For those of you interested in World War One aviation you are probably familiar with Windsock Worldwide, a publication of Albatros Publications, Ltd. out of the U.K. If you are a modeler of World War One aviation and not familiar then you might check them out at your soonest. In addition to their bi-monthly Windsock magazine, Windsock publishes “Data Files” dealing, in detail, with specific single subjects. The bi-monthly Windsock magazine deals with more than one WW-I aircraft subject and always includes at least one highly competent and detailed review and build article. As a modelling publication and reference series on WW-I aviation subjects they are second to none, unequivocally.
The subject of this review is the new series publication (this is billed as “Windsock Worldwide WWWI Modelling Special No.1”) It deals with the newly released Wingnut Wings 1/32 scale German Gotha G.IV (www.wingnutwings.com), a twin-engine medium class bomber. Like every other kit produced by Wingnut Wings, this kit is absolutely spectacular and should be the benchmark for others to strive for.
For some reason there is no table of contents. This subject is arranged by a Forward describing the intent and background for publishing this reference. The forward is followed by Parts 1 through 5 and ends with a Reference page. Save for the inside and outside back covers there is no advertising.
- Part 1 - Turk’s Cross: A description with highly interesting narratives of Gotha missions over London Bothe from the bomber crew and the targeted populations' viewpoints. These are general descriptive overviews accompanied by more detailed personal accounts. Absolutely fascinating reading! There is a small group of mission prepping photos, an inflight over Belgium “London Bound” photo and a strike photo from 14000-ft. showing several smoking bomb hits. Several ground photos show the damage done to the building struck. An epilogue ends this section with a description of the political fall-out and effects of these Gotha air raids. Footnotes are included for further reference.
- Part 2 - G.IV "Aeroplanatomy": This part is introduced by a fascinating little tidbit concerning King George V and how he abandoned his royal family name and changed it to Windsor. The rest of Part 2 describes the evolution of the twin engine bombers from design concepts and development, weapons, defensive armament, strategic uses and several short bio’s of persons key to the development. Included are line drawings of the Model 14 “Parabellum” with a skeletal view of the fuselage showing the gun positions. You will also find in this section detailed line drawings and sketches of the gun mounts, bomb dimensional drawings and photos of the bomb types and sizes along with photos of the bomb mounting and stowage. Especially interesting are the cut-away sketch of the bombardier/nose gunner position and a photo of an actual bombsight; not to mention the photo of a simple night sight mounted outside of the position. This section ends with two more cockpit photos, one with annotations, and a photo showing maintenance crew filling oxygen bottles prior to a mission.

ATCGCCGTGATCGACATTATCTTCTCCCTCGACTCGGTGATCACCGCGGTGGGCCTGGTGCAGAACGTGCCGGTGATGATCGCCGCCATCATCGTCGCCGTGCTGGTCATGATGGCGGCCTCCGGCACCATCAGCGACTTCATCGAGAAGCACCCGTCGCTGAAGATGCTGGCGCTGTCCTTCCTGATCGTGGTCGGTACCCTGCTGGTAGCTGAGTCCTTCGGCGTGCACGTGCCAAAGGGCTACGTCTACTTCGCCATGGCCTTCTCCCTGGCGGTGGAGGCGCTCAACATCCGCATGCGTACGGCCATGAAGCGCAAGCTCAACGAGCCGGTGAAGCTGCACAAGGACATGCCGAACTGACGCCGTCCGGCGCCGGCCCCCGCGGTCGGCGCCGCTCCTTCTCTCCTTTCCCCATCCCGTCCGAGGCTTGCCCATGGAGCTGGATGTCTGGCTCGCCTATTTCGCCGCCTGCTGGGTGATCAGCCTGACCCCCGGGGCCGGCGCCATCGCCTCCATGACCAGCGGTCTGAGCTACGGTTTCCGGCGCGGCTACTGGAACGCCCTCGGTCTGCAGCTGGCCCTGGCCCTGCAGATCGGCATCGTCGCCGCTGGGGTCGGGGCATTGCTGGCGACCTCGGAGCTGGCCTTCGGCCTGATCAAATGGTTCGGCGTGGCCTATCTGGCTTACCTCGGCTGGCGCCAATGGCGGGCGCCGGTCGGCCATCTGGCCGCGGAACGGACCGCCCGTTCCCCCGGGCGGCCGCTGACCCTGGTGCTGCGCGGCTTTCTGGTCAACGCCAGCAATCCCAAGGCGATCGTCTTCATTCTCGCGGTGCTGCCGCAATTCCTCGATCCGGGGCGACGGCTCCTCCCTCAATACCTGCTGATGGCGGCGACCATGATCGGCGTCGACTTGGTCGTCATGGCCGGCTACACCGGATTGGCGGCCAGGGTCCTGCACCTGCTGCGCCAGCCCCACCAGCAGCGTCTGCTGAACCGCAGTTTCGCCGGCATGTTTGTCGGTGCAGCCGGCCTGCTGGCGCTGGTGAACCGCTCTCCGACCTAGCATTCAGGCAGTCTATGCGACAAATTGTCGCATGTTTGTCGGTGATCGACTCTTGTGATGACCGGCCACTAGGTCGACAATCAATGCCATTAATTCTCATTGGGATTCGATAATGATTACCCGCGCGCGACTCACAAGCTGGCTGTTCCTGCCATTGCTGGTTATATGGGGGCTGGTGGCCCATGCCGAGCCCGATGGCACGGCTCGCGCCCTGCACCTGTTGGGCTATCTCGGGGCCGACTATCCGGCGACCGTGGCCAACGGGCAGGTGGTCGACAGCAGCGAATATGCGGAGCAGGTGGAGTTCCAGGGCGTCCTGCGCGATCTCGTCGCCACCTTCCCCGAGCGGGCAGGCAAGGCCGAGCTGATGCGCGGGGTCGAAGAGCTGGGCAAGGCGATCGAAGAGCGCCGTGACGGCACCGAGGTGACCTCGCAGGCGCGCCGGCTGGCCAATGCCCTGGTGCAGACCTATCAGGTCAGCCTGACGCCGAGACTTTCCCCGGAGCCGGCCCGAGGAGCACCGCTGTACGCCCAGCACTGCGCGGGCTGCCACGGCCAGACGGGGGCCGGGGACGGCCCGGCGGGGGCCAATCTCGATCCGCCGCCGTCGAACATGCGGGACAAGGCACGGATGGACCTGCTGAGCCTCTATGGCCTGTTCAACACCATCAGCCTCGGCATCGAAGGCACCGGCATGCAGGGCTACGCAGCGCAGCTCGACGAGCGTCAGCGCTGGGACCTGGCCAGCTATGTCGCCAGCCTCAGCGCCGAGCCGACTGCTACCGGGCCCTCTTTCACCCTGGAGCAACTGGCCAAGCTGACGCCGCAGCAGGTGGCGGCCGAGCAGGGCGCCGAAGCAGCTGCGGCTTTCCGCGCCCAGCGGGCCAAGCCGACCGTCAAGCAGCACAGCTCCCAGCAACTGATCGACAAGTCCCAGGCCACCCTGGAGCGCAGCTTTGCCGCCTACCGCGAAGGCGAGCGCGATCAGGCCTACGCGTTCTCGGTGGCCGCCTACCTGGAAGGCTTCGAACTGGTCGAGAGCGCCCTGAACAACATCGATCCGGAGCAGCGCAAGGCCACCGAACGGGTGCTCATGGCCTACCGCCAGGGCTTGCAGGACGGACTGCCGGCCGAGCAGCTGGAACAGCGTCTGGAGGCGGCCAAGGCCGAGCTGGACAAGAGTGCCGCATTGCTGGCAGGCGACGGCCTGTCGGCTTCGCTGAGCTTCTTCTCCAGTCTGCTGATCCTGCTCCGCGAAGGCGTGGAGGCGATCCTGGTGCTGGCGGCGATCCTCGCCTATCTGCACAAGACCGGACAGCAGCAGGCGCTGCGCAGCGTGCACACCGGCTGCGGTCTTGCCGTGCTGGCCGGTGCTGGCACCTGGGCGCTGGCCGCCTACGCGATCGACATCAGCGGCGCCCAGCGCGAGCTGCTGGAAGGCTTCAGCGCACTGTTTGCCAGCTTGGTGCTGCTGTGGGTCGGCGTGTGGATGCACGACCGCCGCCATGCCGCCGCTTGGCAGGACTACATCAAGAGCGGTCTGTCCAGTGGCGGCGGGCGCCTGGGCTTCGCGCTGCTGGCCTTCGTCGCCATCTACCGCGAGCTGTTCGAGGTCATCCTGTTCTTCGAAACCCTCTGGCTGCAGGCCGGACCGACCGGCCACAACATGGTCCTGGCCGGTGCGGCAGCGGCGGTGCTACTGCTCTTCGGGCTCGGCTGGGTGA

- Part 3 - Wingnut Gotha: Inside the Box: This part covers a detailed description of the parts including the decals sheet and markings and the photoetch fret. Once again, no detail is spared.
- Part 4 - Building the Wingnut Gotha: Here is the purpose of this publication plain and simple. Twenty pages of step-by-step, detailed and highly understandable writing accompanied by color photos illustrating each item discussed in the text. Paints and tools used, and the in order used, are especially helpful. Excellent descriptions of techniques make for even better learning as you follow along. I really don’t think a builder using this modelling special to build a Wingnuts Gotha will need any more information to obtain a contest grade model from an already contest grade kit. Each assembly step is numbered and tied in with the accompanying photos. You can’t go wrong.
The build article is broken in the middle by a delightful centerfold profile of two Gotha’s in totally different markings. It then continues with the engine nacelles and engine detailing. Painting, detailing, decalling, rigging, etc. follow. What has been a huge problem for me in building WW-I kits is the rigging. The instructions in this book take a mystery out and have added to my epiphany “why didn’t I figure that out” life-moments.
- Part 5 – Other Gotha’s….: Here are two pages of a short history of past Gotha kits going back to the Aurora kits to what is available now and the near future. Included is a discussion of photoetch sets, and resin kits. The section concludes with a matrix chart of “Gotha Model Kits – 1994 to date.”
Interspersed in several locations throughout are “Gallery” pages showing period photos of various machines. Most of them seem to have met some unpleasant fate as they are usually pictured crunched in front of a hangar or an airfield. One, in particular shows a line of ground crew in front of a crashed aircraft. The wing is vertical to the ground and the line of men in front clearly demonstrates the monster wing span of the Gotha.
So there you have it. You can build a great model of this Wingnuts Wings kit straight from the box, but with this Modelling Special from Windsock Worldwide will ice the cake for anyone.
I would like to thank Albatros Productions/Windsock Worldwide and IPMS/USA for my copy for review. Windsock issues and specials are difficult to find in the U.S. but can be purchased direct from their website. I can recommend Byrd Aviation Books as a U.S. reliable source www.byrdaviationbooks.com